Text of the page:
It should be noted that deploying the legacy application at block 412 may include implementing the new version of the legacy application including the new module within a legacy application platform with the functionality of the new module within the legacy application platform implemented by the object-oriented code in the updated version of the object-oriented class definition.

As such, the process 400 receives one or more legacy machine-oriented language interface definitions and computer generates an object-oriented class definition and bridging code that interfaces the object-oriented class definition to the respective received legacy machine-oriented language interface definition for one or more new modules/features. The process 400 prompts a developer for a new version of a generated object-oriented class definition that includes object-oriented code that implements functionality of the new module functional object-oriented code. The process 400 builds the legacy application for execution within a machine-oriented language environment or platform with one or more new modules defined in an object-oriented language.

As described above in association with FIG. 1 through FIG. 4, the example systems and processes provide automated generation of bridging code to augment a legacy application using an object-oriented language. Many other variations and additional activities associated with automated generation of bridging code to augment a legacy application using an object-oriented language are possible and all are considered within the scope of the present subject matter.

Those skilled in the art will recognize, upon consideration of the above teachings, that certain of the above examples are based upon use of a programmed processor, such as the CPU 202. However, the invention is not limited to such example embodiments, since other embodiments could be implemented using hardware component equivalents such as special purpose hardware and/or dedicated processors. Similarly, general purpose computers, microprocessor based computers, micro-controllers, optical computers, analog computers, dedicated processors, application specific circuits and/or dedicated hard wired logic may be used to construct alternative equivalent embodiments.

As will be appreciated by one skilled in the art, aspects of the present invention may be embodied as a system, method or computer program product. Accordingly, aspects of the present invention may take the form of an entirely hardware embodiment, an entirely software embodiment (including firmware, resident software, micro-code, etc.) or an embodiment combining software and hardware aspects that may all generally be referred to herein as a “circuit,” “module” or “system.” Furthermore, aspects of the present invention may take the form of a computer program product embodied in one or more computer readable medium(s) having computer readable program code embodied thereon.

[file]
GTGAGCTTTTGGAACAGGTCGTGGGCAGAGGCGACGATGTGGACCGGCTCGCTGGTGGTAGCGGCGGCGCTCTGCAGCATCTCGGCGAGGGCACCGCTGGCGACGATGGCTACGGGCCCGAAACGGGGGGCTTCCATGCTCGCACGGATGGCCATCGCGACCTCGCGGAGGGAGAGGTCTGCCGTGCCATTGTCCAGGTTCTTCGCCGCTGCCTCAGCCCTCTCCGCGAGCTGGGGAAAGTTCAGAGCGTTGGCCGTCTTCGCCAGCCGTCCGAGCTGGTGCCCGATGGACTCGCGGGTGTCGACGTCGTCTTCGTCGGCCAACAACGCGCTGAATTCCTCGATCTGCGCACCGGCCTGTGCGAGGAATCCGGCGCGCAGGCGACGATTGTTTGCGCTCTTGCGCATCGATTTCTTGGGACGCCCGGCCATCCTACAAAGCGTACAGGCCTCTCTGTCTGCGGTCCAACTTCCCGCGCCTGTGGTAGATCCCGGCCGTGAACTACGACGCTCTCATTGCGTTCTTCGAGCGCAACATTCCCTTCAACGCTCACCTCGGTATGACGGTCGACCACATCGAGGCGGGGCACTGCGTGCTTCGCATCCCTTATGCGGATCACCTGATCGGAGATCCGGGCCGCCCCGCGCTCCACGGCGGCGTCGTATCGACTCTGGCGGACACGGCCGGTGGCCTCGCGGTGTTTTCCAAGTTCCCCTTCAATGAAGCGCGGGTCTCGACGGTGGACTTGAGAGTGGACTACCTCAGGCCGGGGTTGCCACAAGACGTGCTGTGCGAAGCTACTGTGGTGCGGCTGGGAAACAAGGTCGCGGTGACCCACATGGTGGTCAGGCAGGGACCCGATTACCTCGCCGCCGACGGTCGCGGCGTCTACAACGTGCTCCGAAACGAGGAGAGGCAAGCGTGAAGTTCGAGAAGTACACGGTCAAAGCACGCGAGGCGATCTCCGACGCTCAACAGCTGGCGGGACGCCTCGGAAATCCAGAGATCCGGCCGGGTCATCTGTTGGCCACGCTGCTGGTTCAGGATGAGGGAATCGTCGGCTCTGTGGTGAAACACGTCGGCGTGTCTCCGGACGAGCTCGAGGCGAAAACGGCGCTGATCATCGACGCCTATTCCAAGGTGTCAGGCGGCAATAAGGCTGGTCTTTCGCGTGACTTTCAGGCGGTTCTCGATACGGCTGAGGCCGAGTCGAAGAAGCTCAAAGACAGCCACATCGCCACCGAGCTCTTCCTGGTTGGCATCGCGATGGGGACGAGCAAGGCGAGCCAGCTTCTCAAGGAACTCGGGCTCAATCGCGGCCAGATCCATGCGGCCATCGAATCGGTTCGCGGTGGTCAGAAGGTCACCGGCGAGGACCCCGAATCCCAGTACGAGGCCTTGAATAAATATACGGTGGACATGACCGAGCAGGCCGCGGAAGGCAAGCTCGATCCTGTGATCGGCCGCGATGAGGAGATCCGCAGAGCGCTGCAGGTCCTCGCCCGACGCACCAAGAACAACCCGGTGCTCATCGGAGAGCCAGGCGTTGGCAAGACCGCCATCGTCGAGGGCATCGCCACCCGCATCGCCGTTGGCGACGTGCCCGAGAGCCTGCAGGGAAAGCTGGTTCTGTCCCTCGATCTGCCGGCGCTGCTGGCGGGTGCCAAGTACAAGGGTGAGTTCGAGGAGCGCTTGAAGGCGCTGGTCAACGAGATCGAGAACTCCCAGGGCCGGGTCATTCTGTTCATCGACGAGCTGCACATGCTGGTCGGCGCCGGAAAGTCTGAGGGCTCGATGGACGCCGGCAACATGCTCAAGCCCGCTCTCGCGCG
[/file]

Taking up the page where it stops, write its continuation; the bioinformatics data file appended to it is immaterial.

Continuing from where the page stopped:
Any combination of one or more computer readable medium(s) may be utilized. The computer readable medium may be a computer readable signal medium or a computer readable storage medium. A computer readable storage medium may be, for example, but not limited to, an electronic, magnetic, optical, electromagnetic, infrared, or semiconductor system, apparatus, or device, or any suitable combination of the foregoing. More specific examples (a non-exhaustive list) of the computer readable storage medium would include the following: an electrical connection having one or more wires, a portable computer diskette, a hard disk, a random access memory (RAM), a read-only memory (ROM), an erasable programmable read-only memory (EPROM or Flash memory), a portable compact disc read-only memory (CD-ROM), an optical storage device, a magnetic storage device, or any suitable combination of the foregoing. In the context of this document, a computer readable storage medium may be any tangible medium that can contain, or store a program for use by or in connection with an instruction execution system, apparatus, or device.

A computer readable signal medium may include a propagated data signal with computer readable program code embodied therein, for example, in baseband or as part of a carrier wave. Such a propagated signal may take any of a variety of forms, including, but not limited to, electro-magnetic, optical, or any suitable combination thereof. A computer readable signal medium may be any computer readable medium that is not a computer readable storage medium and that can communicate, propagate, or transport a program for use by or in connection with an instruction execution system, apparatus, or device.

Program code embodied on a computer readable medium may be transmitted using any appropriate medium, including but not limited to wireless, wireline, optical fiber cable, RF, etc., or any suitable combination of the foregoing.

Computer program code for carrying out operations for aspects of the present invention may be written in any combination of one or more programming languages, including an object oriented programming language such as JAVA™, Smalltalk, C++ or the like and conventional procedural programming languages, such as the “C” programming language or similar programming languages. The program code may execute entirely on the user's computer, partly on the user's computer, as a stand-alone software package, partly on the user's computer and partly on a remote computer or entirely on the remote computer or server. In the latter scenario, the remote computer may be connected to the user's computer through any type of network, including a local area network (LAN) or a wide area network (WAN), or the connection may be made to an external computer (for example, through the Internet using an Internet Service Provider).